Filing Chapter 13 Bankruptcy in Rhode Island and Massachusetts
Chapter 13 bankruptcy gives you breathing room to get your financial life under control again. It's a good option for people who earn an income but who have gotten in over their heads with debt, usually credit card debt. It's often called a "wage earner's plan." (If you have insufficient income or your debts far exceed you ability to pay, Chapter 7 is the better option.)
Chapter 13 is a debt reorganization plan. The bankruptcy trustee looks at everything you owe and then comes up with a plan for how it can be paid off over three to five years. But Chapter 13 bankruptcy provides more benefits than simply paying off existing debts, it also:
- Stops creditor harassment. They can't contact you outside of bankruptcy court.
- Stops wage garnishment and bank account seizure.
- Reduces your overall debt; some of your debts may be cancelled outright; many will be reduced, sometimes to pennies on the dollar.
- Stops and sometimes removes fines and late fees that have accumulated on your existing debt so you won't get further behind.
- In some situations, filing for bankruptcy can stop a foreclosure proceeding, giving you time to renegotiate or restructure your mortgage.
Learn more about how filing Chapter 13 bankruptcy can help your situation. Contact the Rhode Island Chapter 13 bankruptcy attorneys at The Family and Consumer Law Center. Our lawyers work with clients throughout Rhode Island and southern Massachusetts. Call 401-728-6060 for a free initial consultation.
Personal Property in Chapter 13 Bankruptcy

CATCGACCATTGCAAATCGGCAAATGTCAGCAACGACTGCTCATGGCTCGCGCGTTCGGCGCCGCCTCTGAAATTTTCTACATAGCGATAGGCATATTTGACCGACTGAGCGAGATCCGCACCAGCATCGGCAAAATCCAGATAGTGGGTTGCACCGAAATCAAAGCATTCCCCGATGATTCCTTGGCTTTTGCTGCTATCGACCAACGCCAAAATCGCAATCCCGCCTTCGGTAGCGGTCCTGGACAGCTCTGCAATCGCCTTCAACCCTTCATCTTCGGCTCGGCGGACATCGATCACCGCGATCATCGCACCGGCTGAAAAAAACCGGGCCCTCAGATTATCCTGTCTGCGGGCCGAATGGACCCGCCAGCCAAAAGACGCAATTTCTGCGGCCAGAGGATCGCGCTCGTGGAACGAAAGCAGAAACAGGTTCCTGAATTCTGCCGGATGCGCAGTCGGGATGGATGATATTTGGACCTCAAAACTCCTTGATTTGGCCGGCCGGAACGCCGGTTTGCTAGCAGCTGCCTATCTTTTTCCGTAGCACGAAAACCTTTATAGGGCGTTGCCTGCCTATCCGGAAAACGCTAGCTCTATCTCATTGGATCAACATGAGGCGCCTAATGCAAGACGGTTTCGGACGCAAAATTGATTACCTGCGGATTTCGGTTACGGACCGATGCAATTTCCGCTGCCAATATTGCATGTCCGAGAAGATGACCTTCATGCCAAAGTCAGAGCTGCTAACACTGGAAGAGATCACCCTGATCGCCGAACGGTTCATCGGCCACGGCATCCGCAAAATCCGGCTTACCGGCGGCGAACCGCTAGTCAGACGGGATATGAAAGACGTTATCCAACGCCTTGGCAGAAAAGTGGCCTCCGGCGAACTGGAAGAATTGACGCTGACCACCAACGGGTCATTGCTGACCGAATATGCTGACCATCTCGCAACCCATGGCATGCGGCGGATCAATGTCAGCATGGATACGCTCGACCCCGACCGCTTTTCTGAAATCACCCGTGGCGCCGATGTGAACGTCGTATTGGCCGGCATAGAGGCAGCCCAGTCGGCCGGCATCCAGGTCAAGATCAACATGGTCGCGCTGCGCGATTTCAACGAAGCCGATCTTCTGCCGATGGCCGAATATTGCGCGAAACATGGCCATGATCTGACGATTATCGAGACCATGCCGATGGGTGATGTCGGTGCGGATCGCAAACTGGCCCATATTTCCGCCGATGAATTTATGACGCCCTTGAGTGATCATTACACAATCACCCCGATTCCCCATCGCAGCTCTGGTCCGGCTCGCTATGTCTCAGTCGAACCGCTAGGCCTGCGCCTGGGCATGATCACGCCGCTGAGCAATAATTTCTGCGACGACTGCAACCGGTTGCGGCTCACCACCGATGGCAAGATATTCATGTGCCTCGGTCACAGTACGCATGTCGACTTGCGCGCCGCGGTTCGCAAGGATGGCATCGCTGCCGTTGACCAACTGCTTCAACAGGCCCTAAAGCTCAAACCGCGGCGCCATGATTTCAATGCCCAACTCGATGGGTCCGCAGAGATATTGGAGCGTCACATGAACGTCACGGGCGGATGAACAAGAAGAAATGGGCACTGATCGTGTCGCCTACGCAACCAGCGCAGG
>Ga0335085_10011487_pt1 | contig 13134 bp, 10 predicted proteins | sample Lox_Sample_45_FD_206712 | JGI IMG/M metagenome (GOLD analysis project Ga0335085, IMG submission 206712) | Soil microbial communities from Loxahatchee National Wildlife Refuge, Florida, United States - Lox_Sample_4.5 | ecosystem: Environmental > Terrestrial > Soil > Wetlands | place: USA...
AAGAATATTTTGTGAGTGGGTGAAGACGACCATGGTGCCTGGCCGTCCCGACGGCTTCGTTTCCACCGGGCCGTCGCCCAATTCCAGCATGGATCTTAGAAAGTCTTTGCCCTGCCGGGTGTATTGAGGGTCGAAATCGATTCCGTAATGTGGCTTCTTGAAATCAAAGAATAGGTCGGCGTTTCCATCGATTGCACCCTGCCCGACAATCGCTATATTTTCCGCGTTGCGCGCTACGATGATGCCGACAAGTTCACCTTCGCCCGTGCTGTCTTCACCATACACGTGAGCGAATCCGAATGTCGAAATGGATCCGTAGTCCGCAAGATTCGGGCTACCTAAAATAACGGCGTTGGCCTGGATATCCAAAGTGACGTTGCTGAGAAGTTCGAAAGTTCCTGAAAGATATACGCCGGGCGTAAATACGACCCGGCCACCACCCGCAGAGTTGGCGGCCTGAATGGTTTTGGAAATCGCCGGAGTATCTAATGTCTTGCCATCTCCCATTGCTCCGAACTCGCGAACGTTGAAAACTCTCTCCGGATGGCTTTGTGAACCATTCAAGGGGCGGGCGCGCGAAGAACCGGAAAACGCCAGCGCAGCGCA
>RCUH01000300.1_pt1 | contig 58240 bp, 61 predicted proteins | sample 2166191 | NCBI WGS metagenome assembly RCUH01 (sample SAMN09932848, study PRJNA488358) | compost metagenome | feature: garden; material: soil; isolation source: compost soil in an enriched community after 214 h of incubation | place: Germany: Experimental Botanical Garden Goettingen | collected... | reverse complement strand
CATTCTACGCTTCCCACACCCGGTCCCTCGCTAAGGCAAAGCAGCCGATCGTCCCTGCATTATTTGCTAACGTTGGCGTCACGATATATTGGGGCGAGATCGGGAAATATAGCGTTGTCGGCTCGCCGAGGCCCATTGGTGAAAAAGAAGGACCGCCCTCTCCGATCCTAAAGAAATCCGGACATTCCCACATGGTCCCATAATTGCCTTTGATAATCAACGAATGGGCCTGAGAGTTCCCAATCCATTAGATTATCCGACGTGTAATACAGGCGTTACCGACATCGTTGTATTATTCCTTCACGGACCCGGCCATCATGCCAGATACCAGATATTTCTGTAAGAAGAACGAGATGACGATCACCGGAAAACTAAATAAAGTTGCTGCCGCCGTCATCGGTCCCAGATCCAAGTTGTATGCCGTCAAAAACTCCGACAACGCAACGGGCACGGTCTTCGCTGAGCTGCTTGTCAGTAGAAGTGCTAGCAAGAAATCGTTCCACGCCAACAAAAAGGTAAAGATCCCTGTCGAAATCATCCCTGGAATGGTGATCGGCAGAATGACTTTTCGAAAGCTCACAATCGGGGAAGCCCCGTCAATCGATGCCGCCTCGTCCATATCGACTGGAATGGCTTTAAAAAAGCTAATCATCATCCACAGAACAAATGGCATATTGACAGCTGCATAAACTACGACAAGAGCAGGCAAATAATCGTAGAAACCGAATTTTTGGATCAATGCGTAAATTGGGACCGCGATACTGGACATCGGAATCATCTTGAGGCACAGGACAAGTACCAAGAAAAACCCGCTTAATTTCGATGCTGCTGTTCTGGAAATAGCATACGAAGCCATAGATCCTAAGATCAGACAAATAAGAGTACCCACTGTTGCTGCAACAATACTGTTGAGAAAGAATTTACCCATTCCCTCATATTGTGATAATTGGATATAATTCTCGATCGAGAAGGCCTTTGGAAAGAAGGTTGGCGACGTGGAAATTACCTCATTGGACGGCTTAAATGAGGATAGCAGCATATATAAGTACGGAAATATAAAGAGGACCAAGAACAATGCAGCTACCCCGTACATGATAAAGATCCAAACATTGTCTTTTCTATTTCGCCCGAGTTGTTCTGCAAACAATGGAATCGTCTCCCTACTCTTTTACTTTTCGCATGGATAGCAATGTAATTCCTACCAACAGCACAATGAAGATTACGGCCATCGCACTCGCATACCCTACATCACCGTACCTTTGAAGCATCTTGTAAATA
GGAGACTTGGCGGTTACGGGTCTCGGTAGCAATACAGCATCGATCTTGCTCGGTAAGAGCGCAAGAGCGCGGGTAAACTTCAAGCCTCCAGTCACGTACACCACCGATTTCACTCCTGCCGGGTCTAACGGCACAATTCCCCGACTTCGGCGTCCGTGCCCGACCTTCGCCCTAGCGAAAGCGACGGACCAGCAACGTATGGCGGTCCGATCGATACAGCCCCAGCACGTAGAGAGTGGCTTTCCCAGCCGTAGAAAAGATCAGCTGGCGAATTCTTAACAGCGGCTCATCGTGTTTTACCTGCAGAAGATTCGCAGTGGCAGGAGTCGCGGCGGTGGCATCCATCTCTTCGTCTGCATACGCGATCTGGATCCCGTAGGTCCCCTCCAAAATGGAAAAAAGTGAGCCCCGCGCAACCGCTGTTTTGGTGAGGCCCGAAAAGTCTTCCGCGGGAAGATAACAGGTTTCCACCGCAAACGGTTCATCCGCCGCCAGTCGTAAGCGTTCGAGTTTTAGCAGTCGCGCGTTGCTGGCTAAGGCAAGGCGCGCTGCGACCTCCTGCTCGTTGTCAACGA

In most cases, you can keep your property by signing a reaffirmation agreement with your creditors and continuing to make payments. While keeping up payments may have been impossible in the past, once your overall debt load is reduced, you may find that you now have enough available money to make your house or car payment. We will review any proposed agreement to see if it looks realistic.
What About Proceeds from a Lawsuit or Personal Injury Case?
If you receive a settlement from a personal injury lawsuit, a medical malpractice lawsuit, or some other lawsuit during the time that you are in Chapter 13 (which is three to five years), the bankruptcy trustee will almost always require that money to be turned over to pay creditors. Both state and federal bankruptcy law offers very low exemptions for settlement funds.
Don't let fear stop you from getting the facts about debt reorganization bankruptcy. Talk to an MA bankruptcy attorney and then decide. Contact our Pawtucket office or call us at 401-728-6060 (toll-free at 800-851-1829). We also have a satellite office in Providence.